Forget Integration -- Agency And Advertiser Disconnect Is Still Massive

I say potato and you say "potarto." It might be a catchy song, but it actually sums up perfectly the disconnect between what advertisers believe they are doing and the experience that agencies are reporting back.

While there is general good news that briefs are beginning to become more detailed in what is required and holistic in how this may be achieved across different channels, there is still a massive disconnect. On the positive side, just 12% of brands claim they are briefing agencies individually -- a figure that has halved since 2014 -- and nearly a half of brands also claim they are briefing agencies in line with a common "master" brief.

Nevertheless, the crucial standout findings, for me, in the latest World Federation of Advertisers report are on exactly the issues where advances are claimed to be being made slowly but where brand claims and agency experience of these changes appear to be telling two very different stories.

The report shows that roughly three in four advertisers claim to include a detailed view of the customer and their journey. However, the same proportion of agencies claim this is typically missing or not complete.

Similarly, on the crucial issue of sending out too many briefs to too many agencies which are limited to just one channel, there is a massive disconnect. While global brands are talking about how they are using fewer agencies to work in a more integrated manner, the research from the WFA would suggest otherwise. Among global brands, 9% admit they might be producing too many briefs that are too specific to one channel. When it comes to agencies receiving those briefs, a massive 59% say this actually happens "sometimes" and 39% agree that it takes place "often."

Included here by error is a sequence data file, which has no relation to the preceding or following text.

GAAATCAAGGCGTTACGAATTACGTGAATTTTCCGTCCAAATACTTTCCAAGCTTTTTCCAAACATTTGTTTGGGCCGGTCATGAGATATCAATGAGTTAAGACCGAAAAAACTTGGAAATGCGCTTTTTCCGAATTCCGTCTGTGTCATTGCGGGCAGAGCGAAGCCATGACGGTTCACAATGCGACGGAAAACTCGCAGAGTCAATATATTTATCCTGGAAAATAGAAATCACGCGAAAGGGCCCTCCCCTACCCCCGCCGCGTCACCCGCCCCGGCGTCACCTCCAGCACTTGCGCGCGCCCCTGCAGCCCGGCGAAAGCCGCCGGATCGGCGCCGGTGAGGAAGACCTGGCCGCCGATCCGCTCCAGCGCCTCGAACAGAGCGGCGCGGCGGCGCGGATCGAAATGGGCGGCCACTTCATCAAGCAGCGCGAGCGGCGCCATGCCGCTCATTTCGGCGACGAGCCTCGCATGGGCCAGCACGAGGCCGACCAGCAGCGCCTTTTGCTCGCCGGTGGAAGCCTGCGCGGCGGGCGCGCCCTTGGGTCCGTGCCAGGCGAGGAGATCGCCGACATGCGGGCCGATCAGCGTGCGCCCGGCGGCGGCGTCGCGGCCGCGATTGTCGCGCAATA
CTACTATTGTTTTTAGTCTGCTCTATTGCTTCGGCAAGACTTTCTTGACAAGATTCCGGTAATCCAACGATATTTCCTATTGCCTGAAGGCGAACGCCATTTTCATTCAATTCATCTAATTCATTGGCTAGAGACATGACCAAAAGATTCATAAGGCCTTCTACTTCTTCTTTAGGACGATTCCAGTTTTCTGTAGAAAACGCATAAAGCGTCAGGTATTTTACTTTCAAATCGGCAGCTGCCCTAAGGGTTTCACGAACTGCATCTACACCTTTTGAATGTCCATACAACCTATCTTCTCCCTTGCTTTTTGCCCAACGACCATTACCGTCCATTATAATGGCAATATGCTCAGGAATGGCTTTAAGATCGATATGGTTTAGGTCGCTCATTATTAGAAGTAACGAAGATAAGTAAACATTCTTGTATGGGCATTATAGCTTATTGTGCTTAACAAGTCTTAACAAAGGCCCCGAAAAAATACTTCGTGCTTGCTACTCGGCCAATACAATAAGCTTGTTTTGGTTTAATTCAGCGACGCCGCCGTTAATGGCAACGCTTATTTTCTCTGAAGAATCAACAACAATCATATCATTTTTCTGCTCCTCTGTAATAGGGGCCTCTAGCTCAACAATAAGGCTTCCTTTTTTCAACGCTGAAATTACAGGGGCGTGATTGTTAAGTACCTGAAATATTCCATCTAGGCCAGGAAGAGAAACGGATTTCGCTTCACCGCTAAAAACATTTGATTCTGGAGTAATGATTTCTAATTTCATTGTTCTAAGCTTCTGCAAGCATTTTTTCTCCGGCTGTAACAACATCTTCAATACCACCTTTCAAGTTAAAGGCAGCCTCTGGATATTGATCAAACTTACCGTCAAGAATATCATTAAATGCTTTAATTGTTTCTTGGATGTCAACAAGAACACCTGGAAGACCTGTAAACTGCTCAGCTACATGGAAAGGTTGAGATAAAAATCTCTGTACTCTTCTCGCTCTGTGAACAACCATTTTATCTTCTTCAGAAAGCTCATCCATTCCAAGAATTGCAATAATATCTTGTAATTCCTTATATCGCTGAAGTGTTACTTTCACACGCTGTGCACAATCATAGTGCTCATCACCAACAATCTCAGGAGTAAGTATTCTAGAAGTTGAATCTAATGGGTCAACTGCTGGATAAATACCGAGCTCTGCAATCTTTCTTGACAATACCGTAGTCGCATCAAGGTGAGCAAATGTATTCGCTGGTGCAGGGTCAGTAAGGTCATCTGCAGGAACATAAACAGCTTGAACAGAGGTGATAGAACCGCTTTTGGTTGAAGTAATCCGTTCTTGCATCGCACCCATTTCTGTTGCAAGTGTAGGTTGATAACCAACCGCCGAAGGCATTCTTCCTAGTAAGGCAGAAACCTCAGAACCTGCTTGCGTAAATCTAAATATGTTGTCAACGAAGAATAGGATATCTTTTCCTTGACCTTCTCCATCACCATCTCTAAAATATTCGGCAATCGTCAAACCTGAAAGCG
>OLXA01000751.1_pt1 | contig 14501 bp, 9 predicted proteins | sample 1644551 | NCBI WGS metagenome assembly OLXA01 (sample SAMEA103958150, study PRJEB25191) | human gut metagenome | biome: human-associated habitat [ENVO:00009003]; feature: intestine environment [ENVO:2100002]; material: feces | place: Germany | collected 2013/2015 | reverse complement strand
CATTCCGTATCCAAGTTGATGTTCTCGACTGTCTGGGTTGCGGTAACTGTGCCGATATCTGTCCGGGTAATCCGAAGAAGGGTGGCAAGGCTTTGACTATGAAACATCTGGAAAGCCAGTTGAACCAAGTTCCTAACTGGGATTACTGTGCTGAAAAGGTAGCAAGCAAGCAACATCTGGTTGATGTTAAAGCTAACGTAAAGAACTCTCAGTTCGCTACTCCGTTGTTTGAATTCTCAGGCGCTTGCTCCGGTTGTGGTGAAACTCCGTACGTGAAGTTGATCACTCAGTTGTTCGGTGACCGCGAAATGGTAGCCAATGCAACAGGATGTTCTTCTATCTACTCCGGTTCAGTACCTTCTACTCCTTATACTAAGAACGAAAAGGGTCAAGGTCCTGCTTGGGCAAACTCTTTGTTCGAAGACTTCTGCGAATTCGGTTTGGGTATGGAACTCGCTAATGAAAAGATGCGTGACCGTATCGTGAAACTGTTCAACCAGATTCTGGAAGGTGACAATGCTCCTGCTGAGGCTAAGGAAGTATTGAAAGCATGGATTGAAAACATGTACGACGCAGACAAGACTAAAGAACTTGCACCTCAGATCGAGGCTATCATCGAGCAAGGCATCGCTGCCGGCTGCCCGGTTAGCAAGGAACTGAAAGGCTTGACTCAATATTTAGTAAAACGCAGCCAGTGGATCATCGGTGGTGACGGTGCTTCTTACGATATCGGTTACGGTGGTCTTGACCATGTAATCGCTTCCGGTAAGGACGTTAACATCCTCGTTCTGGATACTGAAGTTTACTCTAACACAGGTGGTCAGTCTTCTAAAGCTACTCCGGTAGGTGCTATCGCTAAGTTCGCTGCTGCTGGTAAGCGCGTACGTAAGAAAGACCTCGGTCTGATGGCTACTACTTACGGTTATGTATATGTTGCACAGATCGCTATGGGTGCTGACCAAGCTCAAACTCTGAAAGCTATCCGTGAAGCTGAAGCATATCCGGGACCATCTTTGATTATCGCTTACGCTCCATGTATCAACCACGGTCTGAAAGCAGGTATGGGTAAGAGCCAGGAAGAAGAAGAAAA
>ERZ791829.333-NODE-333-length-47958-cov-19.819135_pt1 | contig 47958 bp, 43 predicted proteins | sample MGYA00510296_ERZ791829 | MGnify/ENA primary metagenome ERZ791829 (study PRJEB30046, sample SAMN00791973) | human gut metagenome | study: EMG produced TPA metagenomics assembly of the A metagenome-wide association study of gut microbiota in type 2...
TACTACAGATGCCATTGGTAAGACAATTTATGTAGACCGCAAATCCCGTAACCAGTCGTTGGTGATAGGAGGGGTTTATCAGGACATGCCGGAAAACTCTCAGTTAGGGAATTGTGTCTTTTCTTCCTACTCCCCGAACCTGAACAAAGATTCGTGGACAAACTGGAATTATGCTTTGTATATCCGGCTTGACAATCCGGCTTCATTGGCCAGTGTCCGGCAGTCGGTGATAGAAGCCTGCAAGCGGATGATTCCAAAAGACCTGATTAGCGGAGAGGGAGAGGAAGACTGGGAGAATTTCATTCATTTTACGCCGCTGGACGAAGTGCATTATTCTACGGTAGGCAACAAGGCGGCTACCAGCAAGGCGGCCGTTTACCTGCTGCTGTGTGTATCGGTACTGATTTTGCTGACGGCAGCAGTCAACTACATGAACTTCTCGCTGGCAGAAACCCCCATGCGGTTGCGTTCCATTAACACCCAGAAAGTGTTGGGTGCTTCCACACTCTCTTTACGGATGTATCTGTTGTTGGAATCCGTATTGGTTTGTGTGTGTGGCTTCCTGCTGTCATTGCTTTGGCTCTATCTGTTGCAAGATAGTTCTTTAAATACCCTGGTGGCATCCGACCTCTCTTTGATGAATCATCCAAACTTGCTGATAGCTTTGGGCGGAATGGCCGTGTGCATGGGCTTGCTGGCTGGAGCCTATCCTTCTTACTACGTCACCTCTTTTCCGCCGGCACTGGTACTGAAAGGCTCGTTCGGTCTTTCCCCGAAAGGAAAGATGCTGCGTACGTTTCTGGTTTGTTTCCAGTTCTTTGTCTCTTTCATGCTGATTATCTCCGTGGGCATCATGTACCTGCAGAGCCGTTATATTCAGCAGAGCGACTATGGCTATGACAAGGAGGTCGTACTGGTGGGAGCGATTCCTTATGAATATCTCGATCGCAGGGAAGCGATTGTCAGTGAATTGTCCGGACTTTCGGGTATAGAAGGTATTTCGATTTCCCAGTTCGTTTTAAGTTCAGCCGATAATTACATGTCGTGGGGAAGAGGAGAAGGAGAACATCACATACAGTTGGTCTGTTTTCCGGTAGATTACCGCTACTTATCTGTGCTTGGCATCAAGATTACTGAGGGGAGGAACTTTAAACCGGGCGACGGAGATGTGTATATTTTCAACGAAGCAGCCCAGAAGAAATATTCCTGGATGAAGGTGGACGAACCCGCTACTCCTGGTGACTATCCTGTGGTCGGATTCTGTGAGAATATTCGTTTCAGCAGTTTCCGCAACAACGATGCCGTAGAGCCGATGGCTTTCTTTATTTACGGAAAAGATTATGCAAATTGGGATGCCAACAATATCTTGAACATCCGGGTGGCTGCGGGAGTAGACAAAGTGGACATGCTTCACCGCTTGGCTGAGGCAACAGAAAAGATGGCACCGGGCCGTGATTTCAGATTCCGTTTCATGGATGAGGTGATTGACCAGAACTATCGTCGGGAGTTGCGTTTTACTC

Conversely, from the advertiser's point of view, there is a small difference in opinions around whether agencies get it right the first time. There is also a lot of statistics that both sides are getting better at arranging face-to-face meetings and in including metrics in briefs and proposals.

Nevertheless, you just can't come away from the figures thinking anything other than despite some progress being claimed, we really are still in a position of agencies and advertisers coming from very different places. 

It's odd that the disconnect is so big when you consider this is the era of not just banging on about transparency and brand image but also in securing better relationships with agencies through working with fewer suppliers in a more integrated way.

Clearly, the rhetoric from CMOs speaking at a major conference or giving an interview to the marketing press is not filtering down to the teams that put together briefs. Far too many, it would appear, are going out to too many agencies -- and when they do, agencies report back that they are speaking to channels as silos with a lack of detail about the customer and their journey.

It's getting better, but the gap between what brands say they are doing and what agencies feel they are actually delivering appears to be as stark as ever.

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